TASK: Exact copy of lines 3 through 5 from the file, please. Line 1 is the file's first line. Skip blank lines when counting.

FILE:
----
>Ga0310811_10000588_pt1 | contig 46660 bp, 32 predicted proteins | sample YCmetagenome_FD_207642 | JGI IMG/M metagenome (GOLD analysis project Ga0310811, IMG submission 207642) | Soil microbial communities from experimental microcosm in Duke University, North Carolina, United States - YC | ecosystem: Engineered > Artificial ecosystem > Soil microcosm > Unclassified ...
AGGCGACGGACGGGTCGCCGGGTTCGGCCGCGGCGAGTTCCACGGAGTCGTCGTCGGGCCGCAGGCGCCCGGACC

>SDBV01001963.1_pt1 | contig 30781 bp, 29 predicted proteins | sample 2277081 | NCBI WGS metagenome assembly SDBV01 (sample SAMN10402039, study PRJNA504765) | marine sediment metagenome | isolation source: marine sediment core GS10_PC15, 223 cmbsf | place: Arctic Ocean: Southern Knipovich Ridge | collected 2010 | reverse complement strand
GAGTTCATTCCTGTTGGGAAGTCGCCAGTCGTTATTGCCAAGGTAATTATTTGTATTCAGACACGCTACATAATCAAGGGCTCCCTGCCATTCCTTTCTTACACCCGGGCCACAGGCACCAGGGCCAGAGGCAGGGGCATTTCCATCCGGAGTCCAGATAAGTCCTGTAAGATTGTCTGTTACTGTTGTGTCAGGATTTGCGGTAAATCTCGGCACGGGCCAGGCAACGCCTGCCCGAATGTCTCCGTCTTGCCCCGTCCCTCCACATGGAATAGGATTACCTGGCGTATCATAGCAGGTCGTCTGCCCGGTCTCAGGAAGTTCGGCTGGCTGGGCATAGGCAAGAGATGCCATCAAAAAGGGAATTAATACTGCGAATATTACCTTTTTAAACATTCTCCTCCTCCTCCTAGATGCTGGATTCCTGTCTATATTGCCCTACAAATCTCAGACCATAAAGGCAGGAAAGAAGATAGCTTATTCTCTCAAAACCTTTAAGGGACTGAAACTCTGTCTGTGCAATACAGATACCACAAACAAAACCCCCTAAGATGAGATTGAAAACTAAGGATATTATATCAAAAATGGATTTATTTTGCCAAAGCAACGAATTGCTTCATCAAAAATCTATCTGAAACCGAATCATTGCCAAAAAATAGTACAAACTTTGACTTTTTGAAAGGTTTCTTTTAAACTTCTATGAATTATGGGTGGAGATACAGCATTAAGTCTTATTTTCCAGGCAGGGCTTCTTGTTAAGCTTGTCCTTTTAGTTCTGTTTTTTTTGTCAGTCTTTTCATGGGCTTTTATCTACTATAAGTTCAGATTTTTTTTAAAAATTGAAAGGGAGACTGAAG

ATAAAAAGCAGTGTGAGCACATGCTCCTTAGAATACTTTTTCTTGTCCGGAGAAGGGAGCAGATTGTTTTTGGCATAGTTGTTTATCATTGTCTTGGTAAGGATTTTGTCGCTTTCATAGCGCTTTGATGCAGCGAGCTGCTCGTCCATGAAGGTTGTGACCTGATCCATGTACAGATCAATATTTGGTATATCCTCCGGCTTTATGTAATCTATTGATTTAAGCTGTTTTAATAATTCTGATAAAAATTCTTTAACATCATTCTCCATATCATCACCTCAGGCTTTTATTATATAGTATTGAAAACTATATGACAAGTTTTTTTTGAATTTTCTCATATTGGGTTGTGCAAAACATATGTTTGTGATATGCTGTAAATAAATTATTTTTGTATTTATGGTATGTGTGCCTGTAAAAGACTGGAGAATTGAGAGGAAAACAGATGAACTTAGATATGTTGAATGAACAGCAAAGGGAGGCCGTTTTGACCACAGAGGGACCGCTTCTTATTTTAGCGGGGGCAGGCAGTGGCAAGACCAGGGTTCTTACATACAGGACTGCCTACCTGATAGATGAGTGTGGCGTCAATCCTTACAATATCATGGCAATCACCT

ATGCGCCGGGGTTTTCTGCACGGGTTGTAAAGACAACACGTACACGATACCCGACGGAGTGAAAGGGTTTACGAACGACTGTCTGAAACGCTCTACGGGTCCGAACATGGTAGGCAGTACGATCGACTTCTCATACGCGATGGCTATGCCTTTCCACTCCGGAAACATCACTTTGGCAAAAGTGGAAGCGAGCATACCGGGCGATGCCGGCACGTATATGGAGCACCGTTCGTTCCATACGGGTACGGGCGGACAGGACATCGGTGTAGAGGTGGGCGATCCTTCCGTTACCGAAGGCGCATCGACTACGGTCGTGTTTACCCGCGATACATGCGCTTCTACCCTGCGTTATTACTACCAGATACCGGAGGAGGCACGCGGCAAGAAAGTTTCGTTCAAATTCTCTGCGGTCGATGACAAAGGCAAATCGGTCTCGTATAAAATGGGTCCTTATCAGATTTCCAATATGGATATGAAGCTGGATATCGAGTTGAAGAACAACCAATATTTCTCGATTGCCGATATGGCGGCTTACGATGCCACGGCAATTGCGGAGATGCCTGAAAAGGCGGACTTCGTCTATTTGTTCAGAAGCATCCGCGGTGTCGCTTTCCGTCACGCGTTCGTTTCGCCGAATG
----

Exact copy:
>SDBV01001963.1_pt1 | contig 30781 bp, 29 predicted proteins | sample 2277081 | NCBI WGS metagenome assembly SDBV01 (sample SAMN10402039, study PRJNA504765) | marine sediment metagenome | isolation source: marine sediment core GS10_PC15, 223 cmbsf | place: Arctic Ocean: Southern Knipovich Ridge | collected 2010 | reverse complement strand
GAGTTCATTCCTGTTGGGAAGTCGCCAGTCGTTATTGCCAAGGTAATTATTTGTATTCAGACACGCTACATAATCAAGGGCTCCCTGCCATTCCTTTCTTACACCCGGGCCACAGGCACCAGGGCCAGAGGCAGGGGCATTTCCATCCGGAGTCCAGATAAGTCCTGTAAGATTGTCTGTTACTGTTGTGTCAGGATTTGCGGTAAATCTCGGCACGGGCCAGGCAACGCCTGCCCGAATGTCTCCGTCTTGCCCCGTCCCTCCACATGGAATAGGATTACCTGGCGTATCATAGCAGGTCGTCTGCCCGGTCTCAGGAAGTTCGGCTGGCTGGGCATAGGCAAGAGATGCCATCAAAAAGGGAATTAATACTGCGAATATTACCTTTTTAAACATTCTCCTCCTCCTCCTAGATGCTGGATTCCTGTCTATATTGCCCTACAAATCTCAGACCATAAAGGCAGGAAAGAAGATAGCTTATTCTCTCAAAACCTTTAAGGGACTGAAACTCTGTCTGTGCAATACAGATACCACAAACAAAACCCCCTAAGATGAGATTGAAAACTAAGGATATTATATCAAAAATGGATTTATTTTGCCAAAGCAACGAATTGCTTCATCAAAAATCTATCTGAAACCGAATCATTGCCAAAAAATAGTACAAACTTTGACTTTTTGAAAGGTTTCTTTTAAACTTCTATGAATTATGGGTGGAGATACAGCATTAAGTCTTATTTTCCAGGCAGGGCTTCTTGTTAAGCTTGTCCTTTTAGTTCTGTTTTTTTTGTCAGTCTTTTCATGGGCTTTTATCTACTATAAGTTCAGATTTTTTTTAAAAATTGAAAGGGAGACTGAAG

ATAAAAAGCAGTGTGAGCACATGCTCCTTAGAATACTTTTTCTTGTCCGGAGAAGGGAGCAGATTGTTTTTGGCATAGTTGTTTATCATTGTCTTGGTAAGGATTTTGTCGCTTTCATAGCGCTTTGATGCAGCGAGCTGCTCGTCCATGAAGGTTGTGACCTGATCCATGTACAGATCAATATTTGGTATATCCTCCGGCTTTATGTAATCTATTGATTTAAGCTGTTTTAATAATTCTGATAAAAATTCTTTAACATCATTCTCCATATCATCACCTCAGGCTTTTATTATATAGTATTGAAAACTATATGACAAGTTTTTTTTGAATTTTCTCATATTGGGTTGTGCAAAACATATGTTTGTGATATGCTGTAAATAAATTATTTTTGTATTTATGGTATGTGTGCCTGTAAAAGACTGGAGAATTGAGAGGAAAACAGATGAACTTAGATATGTTGAATGAACAGCAAAGGGAGGCCGTTTTGACCACAGAGGGACCGCTTCTTATTTTAGCGGGGGCAGGCAGTGGCAAGACCAGGGTTCTTACATACAGGACTGCCTACCTGATAGATGAGTGTGGCGTCAATCCTTACAATATCATGGCAATCACCT